- Alcohol may prolong the action of glipizide by delaying the absorption and elimination of glipizide. Patients taking glipizide should keep alcohol consumption to a minimum.
- Cholestyramine (Questran, Questran Light) may reduce both the absorption and effects of glipizide. Glipizide should therefore be administered 1-2 hours before cholestyramine is given.
- Fluconazole (Diflucan) also can increase the absorption and effects of glipizide.
- Many drugs can potentially increase or decrease glucose levels thus increasing or decreasing the effects of glipizide. Drug interactions
that cause low blood glucose (hypoglycemia) can occur with:
- nonsteroidal anti-inflammatory drugs (for example [ibuprofen]),
- sulfa drugs,
- warfarin (Coumadin),
- miconazole (Oravig),
- fluconazole (Diflucan),
- voriconazole (Vfend),
- beta-blockers (for example, propranolol [Inderal, Inderal LA, Innopran XL]),
- androgens (for example fluoxymesterone [Androxy]),
- cimetidine (Tagamet HB),
- ranitidine (Zantac),
- clarithromycin (Biaxin),
- MAO Inhibitors (for example, isocarboxazid [Marplan] and phenelzine [Nardil]),
- mifepristone (Mifeprex),
- quinolone antibiotics, and
- selective serotonin reuptake inhibitors (for example paroxetine [Paxil], fluoxetine [Prozac], and sertraline [Zoloft].
- Drug interactions involving glipizide which can result in high blood glucose (hyperglycemia) can occur with:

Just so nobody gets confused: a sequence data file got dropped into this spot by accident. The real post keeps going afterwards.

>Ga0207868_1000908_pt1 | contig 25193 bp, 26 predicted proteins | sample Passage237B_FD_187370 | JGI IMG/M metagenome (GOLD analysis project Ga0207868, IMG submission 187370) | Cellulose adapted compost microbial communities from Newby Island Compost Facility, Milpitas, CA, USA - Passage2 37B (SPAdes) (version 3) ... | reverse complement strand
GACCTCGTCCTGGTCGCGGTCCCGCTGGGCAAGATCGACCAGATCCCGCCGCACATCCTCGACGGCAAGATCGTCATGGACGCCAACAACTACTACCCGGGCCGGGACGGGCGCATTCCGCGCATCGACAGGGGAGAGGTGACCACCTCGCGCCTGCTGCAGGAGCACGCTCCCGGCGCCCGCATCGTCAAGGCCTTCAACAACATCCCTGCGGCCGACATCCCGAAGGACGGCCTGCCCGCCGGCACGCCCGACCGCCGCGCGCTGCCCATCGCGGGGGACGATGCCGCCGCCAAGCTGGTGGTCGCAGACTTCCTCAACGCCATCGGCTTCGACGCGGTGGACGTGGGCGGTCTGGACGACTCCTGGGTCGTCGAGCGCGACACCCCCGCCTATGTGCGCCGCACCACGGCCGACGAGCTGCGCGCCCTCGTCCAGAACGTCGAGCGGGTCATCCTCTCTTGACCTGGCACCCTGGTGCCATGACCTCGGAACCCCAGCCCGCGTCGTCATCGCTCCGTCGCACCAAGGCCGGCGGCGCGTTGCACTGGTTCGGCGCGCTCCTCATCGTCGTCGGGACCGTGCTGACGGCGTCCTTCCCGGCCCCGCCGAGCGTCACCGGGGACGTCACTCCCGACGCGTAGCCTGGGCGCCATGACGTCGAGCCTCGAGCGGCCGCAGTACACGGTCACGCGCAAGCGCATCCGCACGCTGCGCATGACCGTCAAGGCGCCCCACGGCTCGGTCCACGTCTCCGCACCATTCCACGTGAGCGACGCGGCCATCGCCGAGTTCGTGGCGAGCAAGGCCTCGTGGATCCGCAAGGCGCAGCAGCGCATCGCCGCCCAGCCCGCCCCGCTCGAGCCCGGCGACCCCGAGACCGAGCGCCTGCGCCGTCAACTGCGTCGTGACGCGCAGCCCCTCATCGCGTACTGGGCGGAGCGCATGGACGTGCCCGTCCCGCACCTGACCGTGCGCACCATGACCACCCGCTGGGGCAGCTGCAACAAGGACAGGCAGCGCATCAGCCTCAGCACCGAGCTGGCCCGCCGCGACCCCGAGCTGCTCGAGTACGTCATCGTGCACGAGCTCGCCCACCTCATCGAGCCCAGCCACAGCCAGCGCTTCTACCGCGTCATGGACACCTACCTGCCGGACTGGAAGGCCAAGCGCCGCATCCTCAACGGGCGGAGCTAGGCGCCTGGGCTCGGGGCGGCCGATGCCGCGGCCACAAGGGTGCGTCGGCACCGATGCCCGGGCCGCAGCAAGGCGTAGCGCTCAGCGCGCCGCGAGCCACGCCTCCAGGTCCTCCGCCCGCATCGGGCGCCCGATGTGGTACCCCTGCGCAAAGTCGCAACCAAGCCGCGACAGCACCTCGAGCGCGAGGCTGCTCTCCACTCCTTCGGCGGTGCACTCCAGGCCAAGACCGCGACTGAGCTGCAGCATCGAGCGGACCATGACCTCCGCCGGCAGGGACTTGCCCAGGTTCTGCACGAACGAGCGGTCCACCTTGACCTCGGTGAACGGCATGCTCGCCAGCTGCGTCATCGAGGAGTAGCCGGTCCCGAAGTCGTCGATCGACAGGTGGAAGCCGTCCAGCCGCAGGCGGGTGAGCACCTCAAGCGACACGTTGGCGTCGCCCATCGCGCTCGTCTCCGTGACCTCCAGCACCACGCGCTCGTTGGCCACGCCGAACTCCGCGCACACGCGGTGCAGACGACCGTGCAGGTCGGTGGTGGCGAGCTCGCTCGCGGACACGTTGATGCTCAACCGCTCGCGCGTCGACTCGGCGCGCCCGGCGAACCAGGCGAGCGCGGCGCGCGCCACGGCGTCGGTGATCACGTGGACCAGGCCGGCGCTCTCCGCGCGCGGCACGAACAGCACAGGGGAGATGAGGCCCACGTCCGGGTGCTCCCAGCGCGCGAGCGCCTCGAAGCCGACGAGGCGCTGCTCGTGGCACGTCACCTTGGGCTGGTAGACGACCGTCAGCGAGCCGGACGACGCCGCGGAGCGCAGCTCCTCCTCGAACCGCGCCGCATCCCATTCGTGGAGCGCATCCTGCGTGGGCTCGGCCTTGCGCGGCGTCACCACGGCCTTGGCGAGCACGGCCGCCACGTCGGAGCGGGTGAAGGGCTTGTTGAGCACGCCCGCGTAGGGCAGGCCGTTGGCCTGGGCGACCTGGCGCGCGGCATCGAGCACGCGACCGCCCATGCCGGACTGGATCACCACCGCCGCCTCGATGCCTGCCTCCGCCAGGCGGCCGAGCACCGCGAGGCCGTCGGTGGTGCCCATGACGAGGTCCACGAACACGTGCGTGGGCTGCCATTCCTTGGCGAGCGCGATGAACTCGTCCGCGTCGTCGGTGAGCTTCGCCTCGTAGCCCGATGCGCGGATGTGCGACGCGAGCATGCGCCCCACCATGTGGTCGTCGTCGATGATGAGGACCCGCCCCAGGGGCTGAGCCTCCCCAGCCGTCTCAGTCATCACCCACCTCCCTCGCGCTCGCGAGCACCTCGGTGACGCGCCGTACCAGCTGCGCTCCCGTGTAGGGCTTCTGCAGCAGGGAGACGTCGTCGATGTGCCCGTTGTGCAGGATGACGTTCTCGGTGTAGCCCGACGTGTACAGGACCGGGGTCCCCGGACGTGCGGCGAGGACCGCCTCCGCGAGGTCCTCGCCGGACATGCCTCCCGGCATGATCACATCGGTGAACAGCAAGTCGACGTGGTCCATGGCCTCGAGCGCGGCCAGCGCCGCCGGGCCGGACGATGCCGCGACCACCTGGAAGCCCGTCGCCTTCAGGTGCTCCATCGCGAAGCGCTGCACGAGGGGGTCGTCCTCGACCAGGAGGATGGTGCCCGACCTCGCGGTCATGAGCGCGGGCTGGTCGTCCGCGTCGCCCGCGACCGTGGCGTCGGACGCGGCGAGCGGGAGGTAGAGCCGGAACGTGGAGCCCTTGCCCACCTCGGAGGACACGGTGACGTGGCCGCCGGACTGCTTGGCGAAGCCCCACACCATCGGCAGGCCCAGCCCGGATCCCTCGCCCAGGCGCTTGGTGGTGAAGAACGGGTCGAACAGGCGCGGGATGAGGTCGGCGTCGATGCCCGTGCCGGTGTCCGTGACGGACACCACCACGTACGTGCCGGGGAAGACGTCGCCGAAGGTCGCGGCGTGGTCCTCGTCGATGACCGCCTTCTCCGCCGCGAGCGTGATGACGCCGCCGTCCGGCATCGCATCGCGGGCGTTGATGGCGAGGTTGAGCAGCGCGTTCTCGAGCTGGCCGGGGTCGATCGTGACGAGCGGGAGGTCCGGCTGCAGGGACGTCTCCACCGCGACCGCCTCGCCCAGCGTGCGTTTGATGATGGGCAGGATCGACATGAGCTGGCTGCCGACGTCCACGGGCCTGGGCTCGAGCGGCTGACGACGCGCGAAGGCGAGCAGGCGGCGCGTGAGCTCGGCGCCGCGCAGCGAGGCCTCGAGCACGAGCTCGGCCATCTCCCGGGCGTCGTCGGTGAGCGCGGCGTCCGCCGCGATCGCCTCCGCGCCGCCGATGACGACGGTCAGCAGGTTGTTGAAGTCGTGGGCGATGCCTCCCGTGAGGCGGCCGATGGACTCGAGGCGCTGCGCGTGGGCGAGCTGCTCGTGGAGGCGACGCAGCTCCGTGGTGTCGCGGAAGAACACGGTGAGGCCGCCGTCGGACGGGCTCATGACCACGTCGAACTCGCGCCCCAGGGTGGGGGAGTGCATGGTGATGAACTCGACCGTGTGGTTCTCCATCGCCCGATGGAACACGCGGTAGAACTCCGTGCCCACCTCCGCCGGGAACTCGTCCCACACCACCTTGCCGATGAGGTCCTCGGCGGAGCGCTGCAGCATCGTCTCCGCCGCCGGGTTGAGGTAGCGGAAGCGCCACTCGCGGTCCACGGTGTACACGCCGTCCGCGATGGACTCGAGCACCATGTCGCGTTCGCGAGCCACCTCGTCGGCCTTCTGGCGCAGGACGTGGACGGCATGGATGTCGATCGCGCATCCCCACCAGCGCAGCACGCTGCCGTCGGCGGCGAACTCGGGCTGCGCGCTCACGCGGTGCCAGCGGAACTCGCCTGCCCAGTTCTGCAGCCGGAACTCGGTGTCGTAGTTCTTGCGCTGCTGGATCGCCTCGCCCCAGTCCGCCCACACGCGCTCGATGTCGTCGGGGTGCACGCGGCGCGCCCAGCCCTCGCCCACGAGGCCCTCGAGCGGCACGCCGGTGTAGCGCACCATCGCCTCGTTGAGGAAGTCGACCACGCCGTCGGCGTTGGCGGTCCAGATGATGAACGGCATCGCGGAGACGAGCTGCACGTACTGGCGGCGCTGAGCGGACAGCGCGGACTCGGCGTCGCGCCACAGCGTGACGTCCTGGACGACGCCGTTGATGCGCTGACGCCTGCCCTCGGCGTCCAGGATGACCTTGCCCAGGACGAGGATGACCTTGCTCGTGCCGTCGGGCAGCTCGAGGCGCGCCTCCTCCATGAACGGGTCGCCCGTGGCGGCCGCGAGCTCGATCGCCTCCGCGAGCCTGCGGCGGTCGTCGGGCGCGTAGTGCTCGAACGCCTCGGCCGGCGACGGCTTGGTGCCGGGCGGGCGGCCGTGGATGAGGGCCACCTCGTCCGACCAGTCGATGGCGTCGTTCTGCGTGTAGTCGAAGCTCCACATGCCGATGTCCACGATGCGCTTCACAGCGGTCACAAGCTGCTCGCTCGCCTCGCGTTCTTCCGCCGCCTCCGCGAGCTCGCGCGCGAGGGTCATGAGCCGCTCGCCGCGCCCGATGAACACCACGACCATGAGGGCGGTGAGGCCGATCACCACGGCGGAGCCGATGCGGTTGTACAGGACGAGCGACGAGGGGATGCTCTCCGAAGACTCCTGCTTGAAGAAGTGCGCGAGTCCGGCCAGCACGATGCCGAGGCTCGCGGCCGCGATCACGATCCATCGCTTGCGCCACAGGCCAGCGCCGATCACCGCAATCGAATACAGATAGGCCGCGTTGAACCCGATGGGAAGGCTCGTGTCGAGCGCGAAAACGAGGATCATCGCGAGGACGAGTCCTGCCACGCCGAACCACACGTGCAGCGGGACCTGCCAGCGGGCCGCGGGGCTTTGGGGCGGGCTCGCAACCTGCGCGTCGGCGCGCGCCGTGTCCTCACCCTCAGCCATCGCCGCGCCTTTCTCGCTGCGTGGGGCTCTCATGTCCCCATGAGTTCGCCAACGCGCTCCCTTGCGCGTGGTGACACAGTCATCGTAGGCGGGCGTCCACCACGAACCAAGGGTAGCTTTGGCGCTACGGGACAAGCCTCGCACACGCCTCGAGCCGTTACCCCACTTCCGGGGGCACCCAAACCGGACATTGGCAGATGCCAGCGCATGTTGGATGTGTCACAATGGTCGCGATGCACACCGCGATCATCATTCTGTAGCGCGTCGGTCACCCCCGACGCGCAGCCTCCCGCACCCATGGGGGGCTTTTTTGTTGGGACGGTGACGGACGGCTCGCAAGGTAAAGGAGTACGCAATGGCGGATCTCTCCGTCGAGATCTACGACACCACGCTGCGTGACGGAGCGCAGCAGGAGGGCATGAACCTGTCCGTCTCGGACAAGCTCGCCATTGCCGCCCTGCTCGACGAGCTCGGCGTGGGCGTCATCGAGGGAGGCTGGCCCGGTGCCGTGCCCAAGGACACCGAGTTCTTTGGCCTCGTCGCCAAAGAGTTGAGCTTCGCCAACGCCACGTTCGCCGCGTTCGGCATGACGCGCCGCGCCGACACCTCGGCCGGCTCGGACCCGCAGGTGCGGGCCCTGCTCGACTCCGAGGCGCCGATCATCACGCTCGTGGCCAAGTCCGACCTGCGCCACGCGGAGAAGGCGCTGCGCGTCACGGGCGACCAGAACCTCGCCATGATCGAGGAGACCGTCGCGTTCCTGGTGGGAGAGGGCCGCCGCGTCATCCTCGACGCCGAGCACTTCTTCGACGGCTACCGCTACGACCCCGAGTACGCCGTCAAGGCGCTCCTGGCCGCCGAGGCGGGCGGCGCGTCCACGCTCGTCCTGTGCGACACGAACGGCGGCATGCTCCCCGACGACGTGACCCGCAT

- Rifampin may reduce the blood levels of glipizide and this may result in higher levels of sugar in the blood.
Is glipizide safe to take if I'm pregnant or breastfeeding?
Studies of adverse effects in animal studies indicate that glipizide crosses the placenta. It is not recommended to use glipizide for the routine management of diabetes in pregnant women. Insulin is preferred. In the event that glipizide is used during pregnancy, the manufacturer recommends that it be stopped at least 1 month before the expected date of delivery.
According to reports, glipizide is not found in breast milk. However, the risk of developing hypoglycemia in the nursing infant should be weighed against the potential benefit to the monther of taking glipizide and a decision should be made to discontinue the drug or to discontinue breastfeeding.